All hopefully coming in Spring 2021, unless the situation doesn’t get seriously worse, which we all hope it won’t.
I guess it’s clear by now: I don’t believe for a second that real-life in-person events are a thing of the past.
As far as “Zoom” and virtual networking is concerned, I don’t hate it either, and I’m grateful that technology allows us to simulate human contact to such an advanced degree.
But all the video chatting and calling is just that; advanced simulation of the real thing. A great way to replace the real thing when that real thing is unavailable, a useful tool to maintain contact as we focus on other things. But human progress has always been marked by human connection, and that’s not going anywhere.
Business, life, love… hey, procreation itself is impossible without physical human contact
As we emerge from the shift that 2020 brought upon us, we will go back to what we do best in ways that are more advanced technologically and conceptually.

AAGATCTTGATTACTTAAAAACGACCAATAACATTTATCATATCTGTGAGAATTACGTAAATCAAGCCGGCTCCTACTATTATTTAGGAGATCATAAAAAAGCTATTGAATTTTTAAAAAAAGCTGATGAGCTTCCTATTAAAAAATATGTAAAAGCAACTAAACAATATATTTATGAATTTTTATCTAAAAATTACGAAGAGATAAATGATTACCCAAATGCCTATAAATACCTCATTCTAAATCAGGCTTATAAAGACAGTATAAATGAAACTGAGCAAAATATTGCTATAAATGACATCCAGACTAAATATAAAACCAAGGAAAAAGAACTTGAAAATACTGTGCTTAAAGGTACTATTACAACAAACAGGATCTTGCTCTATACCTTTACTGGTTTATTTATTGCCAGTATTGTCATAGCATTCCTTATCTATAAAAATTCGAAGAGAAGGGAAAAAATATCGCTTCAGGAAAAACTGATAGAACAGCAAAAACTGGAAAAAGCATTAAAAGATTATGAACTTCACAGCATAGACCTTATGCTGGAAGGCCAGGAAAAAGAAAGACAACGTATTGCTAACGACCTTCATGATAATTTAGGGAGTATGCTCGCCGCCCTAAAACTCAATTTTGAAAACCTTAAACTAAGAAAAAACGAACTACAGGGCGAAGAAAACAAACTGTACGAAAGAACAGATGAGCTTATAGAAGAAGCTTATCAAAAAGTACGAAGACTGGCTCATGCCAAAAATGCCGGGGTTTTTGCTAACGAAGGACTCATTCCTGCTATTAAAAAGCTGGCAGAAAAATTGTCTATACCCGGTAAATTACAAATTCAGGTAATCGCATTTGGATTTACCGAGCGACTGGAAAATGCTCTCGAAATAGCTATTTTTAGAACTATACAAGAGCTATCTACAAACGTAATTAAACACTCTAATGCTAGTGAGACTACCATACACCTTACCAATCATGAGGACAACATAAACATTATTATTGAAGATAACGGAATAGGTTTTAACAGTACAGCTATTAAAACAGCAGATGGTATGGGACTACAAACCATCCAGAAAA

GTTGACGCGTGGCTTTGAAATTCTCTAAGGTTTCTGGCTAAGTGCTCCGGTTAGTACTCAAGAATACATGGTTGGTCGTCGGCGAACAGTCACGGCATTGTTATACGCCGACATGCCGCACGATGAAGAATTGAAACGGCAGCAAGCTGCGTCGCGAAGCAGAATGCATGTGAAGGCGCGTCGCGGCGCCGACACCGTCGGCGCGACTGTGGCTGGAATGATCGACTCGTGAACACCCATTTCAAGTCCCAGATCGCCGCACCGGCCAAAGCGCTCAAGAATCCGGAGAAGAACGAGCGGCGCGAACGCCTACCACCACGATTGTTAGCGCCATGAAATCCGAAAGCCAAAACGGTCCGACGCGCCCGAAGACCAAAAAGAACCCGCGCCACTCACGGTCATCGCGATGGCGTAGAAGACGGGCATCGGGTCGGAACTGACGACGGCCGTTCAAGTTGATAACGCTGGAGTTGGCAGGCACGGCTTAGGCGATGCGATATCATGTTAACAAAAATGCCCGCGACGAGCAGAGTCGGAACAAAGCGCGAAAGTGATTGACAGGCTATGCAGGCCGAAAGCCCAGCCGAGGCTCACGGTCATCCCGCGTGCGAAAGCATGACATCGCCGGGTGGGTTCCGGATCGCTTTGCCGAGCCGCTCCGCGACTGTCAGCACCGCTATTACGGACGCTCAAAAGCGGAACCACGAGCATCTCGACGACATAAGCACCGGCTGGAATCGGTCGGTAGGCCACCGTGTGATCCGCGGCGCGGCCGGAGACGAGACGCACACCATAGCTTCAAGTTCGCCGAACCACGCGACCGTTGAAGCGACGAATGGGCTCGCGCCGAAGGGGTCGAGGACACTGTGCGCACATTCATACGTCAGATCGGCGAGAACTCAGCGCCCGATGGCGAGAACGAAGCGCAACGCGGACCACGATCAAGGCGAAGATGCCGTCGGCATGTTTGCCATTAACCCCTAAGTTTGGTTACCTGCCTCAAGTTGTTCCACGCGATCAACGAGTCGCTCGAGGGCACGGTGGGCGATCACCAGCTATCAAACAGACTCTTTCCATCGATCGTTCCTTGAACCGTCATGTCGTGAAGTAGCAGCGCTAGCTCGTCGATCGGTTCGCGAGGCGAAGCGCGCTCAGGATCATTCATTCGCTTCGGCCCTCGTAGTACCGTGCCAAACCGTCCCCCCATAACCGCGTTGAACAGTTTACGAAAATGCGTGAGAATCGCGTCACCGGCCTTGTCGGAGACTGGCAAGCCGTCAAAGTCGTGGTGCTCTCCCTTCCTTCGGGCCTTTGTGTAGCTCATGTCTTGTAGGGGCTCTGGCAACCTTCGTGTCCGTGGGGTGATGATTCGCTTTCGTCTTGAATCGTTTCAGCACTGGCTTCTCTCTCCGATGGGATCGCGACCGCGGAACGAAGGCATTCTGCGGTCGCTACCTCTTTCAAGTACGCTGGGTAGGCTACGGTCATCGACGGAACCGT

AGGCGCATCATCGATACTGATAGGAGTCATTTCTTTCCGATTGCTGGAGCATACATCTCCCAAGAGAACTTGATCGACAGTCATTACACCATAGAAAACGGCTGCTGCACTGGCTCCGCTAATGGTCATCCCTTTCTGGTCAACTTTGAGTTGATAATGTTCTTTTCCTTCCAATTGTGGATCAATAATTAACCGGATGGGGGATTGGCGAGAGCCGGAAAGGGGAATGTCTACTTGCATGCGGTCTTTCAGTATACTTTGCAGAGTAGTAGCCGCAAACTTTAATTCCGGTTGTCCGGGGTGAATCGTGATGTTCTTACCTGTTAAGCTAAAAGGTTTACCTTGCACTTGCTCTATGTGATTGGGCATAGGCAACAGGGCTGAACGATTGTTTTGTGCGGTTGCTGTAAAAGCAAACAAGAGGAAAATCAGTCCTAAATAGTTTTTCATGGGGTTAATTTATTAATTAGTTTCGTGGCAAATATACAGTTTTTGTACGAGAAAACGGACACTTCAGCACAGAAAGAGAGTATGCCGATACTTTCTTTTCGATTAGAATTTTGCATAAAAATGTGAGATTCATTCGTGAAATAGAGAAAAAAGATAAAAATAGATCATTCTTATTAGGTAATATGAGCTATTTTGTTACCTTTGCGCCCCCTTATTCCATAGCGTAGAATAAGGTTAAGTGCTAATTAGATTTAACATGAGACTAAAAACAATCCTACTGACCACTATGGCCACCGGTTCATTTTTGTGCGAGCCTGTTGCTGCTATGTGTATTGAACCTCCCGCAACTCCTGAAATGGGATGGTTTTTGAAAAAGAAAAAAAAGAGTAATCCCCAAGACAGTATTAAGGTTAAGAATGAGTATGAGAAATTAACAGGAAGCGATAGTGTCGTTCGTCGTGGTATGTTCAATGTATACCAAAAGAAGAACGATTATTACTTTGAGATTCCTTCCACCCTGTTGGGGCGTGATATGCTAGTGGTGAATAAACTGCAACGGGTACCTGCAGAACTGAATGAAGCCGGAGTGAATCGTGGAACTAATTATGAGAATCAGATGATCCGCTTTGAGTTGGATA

Every crisis, always, speeds up technological innovation.
And technological innovation is always about giving us new tools to fulfill our age-old needs and desires. Like networking and connecting with each other. In real life.
2021, bring it on.
Lead image provided by Agon Nimani
Some of the events I’m looking forward to in 2021
SummitSummit – TBD spring 2021 – Twice-annual invite-only retreat for 50-100 curated founders, investors, innovators, and connectors. Pristine, under-the-radar locations and venues, honest conversations, lifelong friendships and connections.
Latitude59 – 27 – 28 May 2021 – Latitude59 is THE place to be for various networking opportunities, in-depth discussions with top international players, several pitching rounds for both startups as well as investors, and an overall chance to get together.
DokuTech – TBD – June 2021 – A little gem of a tech event, held annually in Kosovo, on the side of the DokuFest film festival. Inspiring talks and workshops around the questions of why we use tech, and how tech interacts with creativity, civic responsibility, and sustainability.